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Research Article

Production and Quality Evaluation of Probiotic Beef Sausage

Ndife Joel, Offor Nelly and Awogbenja Dehinde
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Background and objectives: The growing concern of consumers regarding food health and safety issues has led to the development of products that promote health and well-being beyond its nutritional effect. The objective of this study was to develop fermented sausages, incorporating probiotic bacteria as well as determine the viability, bio-chemical qualities and acceptability of the sausage. Materials and Methods: Fermented Sausages were produced from beef with the addition of Lactobacillus acidophilus (L. acidophilus) and Streptococcus thermophilus (S. thermophilus) as probiotics. The quality was compared with control fermented beef sausage, without the addition of probiotics. Both sausage samples were stored at 10-15°C for 10 weeks. The chemical properties, microbial quality, probiotic viability and sensory acceptance of the sausages were evaluated. Results: The results of the chemical composition showed that the probiotic sausages had higher protein (30.28%), ash (11.07%) and carbohydrate (19.02%) contents and lower moisture (31.80%) and fat (7.90%) values than the non probiotic sausage (CS). The pH ranges of the probiotic sausage (5.34-4.11) and control sausage (5.88-5.70) decreased during storage. The percentage lactic acid content of the probiotic sausage was higher (1.35%) than that of the control sausage (0.761%) after storage. The total bacterial counts increased for both probiotic sausage (5.40-7.80 log CFU g–1) and control sausage (8.11-9.10 log CFU g–1) during storage. The probiotics were viable in the fermented sausage during storage with higher population in probiotic sausage (5.98-9.32 log CFU g–1) than that of the control sausage (2.48-2.65 log CFU g–1). The sensory preference evaluation revealed that probiotic beef sausage was more preferred in terms of texture, colour, taste and overall acceptability. Conclusion: The use of probiotic bacteria (L. acidophilus and S. thermophilus) in the production of dry fermented sausage would be beneficial in the meat industry as probiotics delivery vehicles.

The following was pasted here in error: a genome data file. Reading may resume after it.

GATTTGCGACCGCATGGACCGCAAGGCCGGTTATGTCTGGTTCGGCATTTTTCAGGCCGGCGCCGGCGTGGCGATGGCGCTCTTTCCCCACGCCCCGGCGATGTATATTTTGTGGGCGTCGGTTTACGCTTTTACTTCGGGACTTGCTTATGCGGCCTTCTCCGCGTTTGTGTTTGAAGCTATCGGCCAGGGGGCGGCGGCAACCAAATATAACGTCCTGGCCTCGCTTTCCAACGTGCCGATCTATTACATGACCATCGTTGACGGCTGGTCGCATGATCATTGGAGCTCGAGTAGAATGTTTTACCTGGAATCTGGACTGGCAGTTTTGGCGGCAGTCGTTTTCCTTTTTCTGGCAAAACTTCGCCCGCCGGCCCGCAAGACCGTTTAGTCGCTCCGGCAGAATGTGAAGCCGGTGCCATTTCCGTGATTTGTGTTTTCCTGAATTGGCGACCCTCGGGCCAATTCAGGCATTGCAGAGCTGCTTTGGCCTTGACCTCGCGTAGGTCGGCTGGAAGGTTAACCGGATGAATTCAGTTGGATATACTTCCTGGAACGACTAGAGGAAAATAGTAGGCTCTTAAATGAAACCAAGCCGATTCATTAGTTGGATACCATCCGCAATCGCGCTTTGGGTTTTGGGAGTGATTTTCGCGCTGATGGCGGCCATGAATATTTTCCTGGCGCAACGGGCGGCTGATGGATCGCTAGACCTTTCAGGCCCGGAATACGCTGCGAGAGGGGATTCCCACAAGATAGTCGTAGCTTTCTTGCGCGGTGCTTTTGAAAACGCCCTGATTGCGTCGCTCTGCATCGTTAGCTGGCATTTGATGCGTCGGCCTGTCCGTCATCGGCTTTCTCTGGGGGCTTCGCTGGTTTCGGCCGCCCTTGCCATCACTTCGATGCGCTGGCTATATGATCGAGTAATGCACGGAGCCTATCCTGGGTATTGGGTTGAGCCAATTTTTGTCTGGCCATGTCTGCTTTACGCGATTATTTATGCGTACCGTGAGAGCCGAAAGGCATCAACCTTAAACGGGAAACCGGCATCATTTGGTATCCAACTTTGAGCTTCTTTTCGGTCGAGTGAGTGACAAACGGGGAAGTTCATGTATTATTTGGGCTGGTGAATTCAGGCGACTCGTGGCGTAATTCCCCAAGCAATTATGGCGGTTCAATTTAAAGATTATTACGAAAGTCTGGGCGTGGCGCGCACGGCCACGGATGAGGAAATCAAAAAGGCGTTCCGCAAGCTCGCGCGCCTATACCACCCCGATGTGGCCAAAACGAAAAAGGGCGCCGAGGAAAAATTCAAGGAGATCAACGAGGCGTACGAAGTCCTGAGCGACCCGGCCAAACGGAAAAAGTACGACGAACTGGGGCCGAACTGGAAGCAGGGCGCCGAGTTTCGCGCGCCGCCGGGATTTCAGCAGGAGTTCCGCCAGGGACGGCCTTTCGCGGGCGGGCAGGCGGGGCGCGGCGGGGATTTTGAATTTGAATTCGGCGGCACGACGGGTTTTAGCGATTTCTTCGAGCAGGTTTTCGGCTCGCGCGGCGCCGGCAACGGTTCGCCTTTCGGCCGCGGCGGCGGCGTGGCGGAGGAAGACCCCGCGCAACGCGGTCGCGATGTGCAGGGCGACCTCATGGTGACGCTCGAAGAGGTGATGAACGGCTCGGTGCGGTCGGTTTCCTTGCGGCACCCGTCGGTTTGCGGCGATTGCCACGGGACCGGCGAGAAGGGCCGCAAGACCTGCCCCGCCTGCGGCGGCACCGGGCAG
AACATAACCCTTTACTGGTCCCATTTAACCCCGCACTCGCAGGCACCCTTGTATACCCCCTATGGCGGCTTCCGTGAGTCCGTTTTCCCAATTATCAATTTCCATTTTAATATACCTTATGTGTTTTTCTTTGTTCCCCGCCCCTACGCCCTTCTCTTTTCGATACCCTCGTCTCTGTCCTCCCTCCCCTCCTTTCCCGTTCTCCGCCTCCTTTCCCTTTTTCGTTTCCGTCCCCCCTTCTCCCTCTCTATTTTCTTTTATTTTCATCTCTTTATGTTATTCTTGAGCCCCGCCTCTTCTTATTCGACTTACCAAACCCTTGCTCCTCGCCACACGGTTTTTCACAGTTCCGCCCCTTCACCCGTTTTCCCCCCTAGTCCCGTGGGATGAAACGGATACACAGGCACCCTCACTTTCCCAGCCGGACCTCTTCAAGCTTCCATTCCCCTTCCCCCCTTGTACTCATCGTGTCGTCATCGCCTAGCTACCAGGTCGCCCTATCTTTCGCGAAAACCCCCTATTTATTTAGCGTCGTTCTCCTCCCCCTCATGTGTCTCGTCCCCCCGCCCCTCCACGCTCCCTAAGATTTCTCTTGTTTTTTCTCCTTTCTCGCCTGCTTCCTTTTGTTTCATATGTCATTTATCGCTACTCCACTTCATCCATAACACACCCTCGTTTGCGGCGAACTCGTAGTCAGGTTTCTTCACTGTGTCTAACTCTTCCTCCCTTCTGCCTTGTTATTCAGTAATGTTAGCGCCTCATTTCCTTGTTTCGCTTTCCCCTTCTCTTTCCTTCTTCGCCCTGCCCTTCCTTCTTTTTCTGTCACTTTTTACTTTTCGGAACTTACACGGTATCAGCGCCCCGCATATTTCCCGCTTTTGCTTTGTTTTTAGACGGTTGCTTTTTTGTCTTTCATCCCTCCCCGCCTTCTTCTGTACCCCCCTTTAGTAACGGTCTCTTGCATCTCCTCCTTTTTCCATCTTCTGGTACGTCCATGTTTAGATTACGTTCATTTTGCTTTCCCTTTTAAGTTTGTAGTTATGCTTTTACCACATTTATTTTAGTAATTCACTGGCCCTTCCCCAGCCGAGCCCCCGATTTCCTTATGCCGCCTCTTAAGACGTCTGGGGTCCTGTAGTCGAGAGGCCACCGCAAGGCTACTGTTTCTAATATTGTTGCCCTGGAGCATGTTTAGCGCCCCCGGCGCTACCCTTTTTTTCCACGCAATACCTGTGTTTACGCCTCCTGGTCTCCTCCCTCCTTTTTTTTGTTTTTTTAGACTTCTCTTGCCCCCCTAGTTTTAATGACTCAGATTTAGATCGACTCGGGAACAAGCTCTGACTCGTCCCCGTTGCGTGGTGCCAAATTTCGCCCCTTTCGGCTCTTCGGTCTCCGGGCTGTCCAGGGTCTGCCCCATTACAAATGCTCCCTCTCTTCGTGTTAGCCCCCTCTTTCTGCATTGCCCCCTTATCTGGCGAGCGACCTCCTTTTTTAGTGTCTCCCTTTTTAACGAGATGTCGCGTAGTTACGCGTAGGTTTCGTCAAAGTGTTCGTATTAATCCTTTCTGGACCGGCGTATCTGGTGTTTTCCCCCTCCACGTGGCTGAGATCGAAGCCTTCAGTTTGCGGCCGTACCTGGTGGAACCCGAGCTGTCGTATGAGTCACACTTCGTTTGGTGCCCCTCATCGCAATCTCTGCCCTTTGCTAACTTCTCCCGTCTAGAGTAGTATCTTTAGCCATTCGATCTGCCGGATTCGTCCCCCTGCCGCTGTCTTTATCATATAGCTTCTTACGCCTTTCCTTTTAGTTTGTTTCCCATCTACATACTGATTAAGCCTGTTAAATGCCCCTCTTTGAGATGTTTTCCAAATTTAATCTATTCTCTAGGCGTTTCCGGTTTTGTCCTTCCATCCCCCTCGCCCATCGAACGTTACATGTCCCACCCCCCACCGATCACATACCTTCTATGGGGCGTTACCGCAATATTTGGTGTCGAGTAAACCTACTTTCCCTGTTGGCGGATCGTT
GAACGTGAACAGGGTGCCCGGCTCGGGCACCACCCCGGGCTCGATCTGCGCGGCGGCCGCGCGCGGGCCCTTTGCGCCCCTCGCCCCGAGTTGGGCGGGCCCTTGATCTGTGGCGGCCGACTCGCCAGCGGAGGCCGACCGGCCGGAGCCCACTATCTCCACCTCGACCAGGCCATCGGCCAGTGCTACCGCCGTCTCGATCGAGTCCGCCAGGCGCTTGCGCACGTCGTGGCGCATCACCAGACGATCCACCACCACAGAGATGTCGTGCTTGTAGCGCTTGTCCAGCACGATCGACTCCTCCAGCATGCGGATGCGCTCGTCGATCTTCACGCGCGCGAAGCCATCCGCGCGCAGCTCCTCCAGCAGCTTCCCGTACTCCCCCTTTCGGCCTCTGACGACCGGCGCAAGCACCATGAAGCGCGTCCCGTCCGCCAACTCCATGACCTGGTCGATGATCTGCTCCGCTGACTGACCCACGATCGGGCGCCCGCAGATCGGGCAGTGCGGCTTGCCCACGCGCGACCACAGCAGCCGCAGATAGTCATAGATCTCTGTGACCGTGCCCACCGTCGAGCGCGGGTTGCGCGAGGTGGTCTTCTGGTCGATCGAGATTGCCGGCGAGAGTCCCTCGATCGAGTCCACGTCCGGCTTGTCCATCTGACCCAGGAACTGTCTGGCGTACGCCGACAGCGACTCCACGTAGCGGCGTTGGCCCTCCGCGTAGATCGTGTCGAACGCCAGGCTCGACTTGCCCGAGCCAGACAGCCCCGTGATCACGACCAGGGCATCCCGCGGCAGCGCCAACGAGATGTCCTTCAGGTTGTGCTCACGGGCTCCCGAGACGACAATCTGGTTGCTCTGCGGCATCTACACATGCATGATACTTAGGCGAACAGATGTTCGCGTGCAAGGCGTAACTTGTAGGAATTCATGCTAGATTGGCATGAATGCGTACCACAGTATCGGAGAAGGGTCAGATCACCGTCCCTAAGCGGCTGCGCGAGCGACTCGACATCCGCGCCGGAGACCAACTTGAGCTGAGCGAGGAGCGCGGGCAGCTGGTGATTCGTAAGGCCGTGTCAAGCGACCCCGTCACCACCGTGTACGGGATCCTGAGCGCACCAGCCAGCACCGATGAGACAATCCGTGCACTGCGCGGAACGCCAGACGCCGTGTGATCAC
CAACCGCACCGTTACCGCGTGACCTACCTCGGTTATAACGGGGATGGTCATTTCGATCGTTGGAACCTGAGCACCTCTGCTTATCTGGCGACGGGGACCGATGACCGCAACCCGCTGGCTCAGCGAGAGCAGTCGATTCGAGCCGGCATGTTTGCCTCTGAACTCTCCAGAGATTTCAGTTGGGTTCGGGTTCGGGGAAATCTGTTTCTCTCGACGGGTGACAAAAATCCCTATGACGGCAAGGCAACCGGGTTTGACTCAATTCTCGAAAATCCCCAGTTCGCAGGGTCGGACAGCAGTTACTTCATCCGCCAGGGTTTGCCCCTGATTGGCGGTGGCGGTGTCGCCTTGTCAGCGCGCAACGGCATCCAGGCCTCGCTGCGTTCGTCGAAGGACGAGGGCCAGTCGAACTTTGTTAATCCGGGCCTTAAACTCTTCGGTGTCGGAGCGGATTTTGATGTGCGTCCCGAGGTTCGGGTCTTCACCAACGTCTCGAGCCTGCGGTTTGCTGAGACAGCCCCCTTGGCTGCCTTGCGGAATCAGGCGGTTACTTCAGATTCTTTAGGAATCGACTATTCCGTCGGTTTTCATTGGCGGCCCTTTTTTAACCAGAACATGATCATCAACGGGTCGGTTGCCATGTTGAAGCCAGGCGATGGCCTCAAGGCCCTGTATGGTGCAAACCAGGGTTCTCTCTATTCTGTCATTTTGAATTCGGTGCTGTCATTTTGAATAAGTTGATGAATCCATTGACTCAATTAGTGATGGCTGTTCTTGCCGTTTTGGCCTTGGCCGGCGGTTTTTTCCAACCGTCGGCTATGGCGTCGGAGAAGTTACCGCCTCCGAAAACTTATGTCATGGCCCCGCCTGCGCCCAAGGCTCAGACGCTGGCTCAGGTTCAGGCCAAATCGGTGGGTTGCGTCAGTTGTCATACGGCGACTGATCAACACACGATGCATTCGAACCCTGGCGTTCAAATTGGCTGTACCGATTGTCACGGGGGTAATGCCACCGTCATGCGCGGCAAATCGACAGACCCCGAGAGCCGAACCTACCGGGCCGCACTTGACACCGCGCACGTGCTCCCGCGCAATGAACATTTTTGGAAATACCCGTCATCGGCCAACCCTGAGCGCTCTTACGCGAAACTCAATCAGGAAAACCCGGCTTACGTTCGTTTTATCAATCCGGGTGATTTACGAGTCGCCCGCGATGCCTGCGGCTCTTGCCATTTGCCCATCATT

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Ndife Joel, Offor Nelly and Awogbenja Dehinde, 2019. Production and Quality Evaluation of Probiotic Beef Sausage. Pakistan Journal of Nutrition, 18: 686-691.

DOI: 10.3923/pjn.2019.686.691

Received: December 11, 2018; Accepted: February 06, 2019; Published: June 15, 2019

Copyright: © 2019. This is an open access article distributed under the terms of the creative commons attribution License, which permits unrestricted use, distribution and reproduction in any medium, provided the original author and source are credited.


Sausage is a prepared food product, usually made from ground meat, animal fat, salt and spices and generally packed in a casing1. Sausages can differ dramatically depending on their ingredients, shapes, curing techniques, level of dryness, weather fresh, cooked, or fermented2.

The growing concern of consumers regarding healthy foods and safety issues has led to the development of product that promotes health and well-being beyond its nutritional effect. Functional foods are those which promote beneficial effects to human’s health beyond nutrition2,3. They also play active role in reducing the risk of diseases4. Their beneficial effects are due to the addition of bioactive ingredients and the removal or the replacement of undesirable compounds in its composition5,6.

Among the different types of functional foods, probiotics represents a large share of the functional food market7,4. Probiotics can be formulated into many different types of products; mainly in dairy, beverages, cereal products, infant feeding formula, fruit juices and ice-cream8,1. Strains of the genera Lactobacillus and Bifidobacterium are the most widely used probiotic bacteria, other microorganisms such as yeast and some Escherichia coli and Bacillus species are also used as probiotics5,9,3.